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Charity backs calls for creation of road casualty investigation branch

Charity backs calls for creation of road casualty investigation branch

Road safety charity Brake has backed calls for the establishment of an independent road casualty investigation branch.

The call came from Richard Cuerden, chief scientist at TRL (Transport Research Laboratory) and a Brake trustee, and other speakers at a London conference ‘Collision Investigation - How Can We Learn More?’ hosted by the Parliamentary Advisory Council for Transport Safety (PACTS).  

Brake applauded PACTS and the conference for highlighting what it called “a vital issue at a pertinent time, when a decline in road casualties has stalled”.  

The charity has long-called for the establishment of a road casualty investigation branch in the UK and is supportive of the immediate funding of the branch by government, as an independent body similar to the Rail Accident Investigation Branch and the Air Accidents Investigation Branch.
 

Gary Rae, campaigns director for Brake, said: “Britain, with its reputation for road safety, has an opportunity, through the creation of this branch, to be at the forefront of global work in collision prevention through academic-led investigation into causes and countermeasures to stop deaths and serious injuries on Britain’s roads. This is the foundation of an intelligent approach to road collision reduction, at a time when, globally, the spotlight is on the unacceptable extent of road casualties and deaths.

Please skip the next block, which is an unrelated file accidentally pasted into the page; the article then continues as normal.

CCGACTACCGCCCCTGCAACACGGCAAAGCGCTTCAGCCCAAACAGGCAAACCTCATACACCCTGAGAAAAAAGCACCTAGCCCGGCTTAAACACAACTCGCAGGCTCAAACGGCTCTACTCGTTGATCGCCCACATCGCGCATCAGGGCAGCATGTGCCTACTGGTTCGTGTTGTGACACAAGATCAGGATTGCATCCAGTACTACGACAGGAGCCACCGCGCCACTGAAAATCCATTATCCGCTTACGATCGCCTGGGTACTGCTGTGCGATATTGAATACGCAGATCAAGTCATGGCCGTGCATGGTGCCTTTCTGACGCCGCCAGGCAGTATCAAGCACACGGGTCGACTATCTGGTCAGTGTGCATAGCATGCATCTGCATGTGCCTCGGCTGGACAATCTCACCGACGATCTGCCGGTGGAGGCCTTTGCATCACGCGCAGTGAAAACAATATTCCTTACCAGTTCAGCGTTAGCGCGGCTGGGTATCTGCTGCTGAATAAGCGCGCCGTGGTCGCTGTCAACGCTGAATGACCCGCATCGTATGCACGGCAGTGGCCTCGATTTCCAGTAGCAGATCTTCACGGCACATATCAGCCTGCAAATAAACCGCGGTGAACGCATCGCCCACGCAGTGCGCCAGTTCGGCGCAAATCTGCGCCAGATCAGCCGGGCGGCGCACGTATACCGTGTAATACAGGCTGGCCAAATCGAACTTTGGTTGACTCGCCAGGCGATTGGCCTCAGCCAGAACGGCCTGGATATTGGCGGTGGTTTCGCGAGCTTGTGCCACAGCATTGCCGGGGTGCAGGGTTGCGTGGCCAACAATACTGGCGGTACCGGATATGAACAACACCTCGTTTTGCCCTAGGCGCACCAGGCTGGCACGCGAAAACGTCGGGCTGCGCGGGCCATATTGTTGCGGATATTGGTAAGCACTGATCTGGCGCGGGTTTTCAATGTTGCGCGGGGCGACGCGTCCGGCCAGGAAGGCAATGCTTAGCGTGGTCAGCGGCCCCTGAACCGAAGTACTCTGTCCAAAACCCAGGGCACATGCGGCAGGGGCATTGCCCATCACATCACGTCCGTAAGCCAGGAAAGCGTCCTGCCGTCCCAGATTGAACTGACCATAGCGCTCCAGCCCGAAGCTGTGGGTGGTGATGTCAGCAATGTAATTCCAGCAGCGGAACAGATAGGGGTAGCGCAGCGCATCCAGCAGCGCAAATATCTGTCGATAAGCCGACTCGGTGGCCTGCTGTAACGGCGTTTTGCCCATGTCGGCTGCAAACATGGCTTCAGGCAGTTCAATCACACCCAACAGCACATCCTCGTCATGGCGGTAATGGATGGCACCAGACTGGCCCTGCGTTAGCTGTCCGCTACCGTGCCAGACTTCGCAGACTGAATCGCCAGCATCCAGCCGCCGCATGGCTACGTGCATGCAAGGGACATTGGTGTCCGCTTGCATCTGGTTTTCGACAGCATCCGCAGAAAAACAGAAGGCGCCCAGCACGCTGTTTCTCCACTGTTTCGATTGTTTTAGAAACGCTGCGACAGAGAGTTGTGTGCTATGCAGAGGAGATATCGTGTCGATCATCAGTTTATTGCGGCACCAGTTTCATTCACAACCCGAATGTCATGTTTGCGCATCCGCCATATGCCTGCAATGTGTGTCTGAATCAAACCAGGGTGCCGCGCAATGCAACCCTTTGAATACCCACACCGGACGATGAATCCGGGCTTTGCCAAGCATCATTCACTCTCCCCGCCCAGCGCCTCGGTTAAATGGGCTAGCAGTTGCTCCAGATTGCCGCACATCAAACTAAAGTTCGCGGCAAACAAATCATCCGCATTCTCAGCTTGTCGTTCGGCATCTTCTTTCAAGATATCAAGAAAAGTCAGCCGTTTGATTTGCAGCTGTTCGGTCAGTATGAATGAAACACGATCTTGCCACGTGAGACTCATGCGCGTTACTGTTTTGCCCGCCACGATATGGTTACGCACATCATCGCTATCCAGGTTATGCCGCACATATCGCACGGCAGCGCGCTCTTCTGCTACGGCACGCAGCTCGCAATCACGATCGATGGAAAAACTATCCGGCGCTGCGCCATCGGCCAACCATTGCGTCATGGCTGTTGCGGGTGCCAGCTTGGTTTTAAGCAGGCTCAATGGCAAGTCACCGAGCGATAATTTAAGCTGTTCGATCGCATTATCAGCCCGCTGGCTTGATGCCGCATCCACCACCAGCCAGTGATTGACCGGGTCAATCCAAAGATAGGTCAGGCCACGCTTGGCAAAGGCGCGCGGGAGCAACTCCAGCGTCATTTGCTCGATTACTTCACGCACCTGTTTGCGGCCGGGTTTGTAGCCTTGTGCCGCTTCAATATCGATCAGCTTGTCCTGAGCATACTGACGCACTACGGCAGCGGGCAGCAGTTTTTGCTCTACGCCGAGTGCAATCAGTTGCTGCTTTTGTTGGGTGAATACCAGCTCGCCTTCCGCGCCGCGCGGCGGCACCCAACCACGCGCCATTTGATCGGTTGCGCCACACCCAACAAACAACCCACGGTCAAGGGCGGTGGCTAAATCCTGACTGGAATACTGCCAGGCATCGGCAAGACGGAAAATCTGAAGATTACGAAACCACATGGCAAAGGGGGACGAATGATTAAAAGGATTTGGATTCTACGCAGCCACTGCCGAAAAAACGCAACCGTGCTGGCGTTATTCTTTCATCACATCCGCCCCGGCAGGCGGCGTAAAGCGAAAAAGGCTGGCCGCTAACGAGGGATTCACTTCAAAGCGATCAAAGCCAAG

“Highways England is aiming for zero deaths and serious injuries on our strategic road network by 2040: only through in-depth investigation and considered solutions will we stem the deaths we see on our roads every day.  

“Funding for detailed investigation has, to date, been largely through short-term research grants that have come and gone, and projects led by different institutions, leading to information about casualties that is insightful but selective in scope and fragmented in its leadership. 

“To build intelligent data sets, and be responsive to developments in road and vehicle engineering and changes in the ways people use roads, a permanent road collision investigation branch is essential. I urge the government to urgently create such a branch, to help drive down casualties in Britain, and offer valuable insight for countries around the globe.”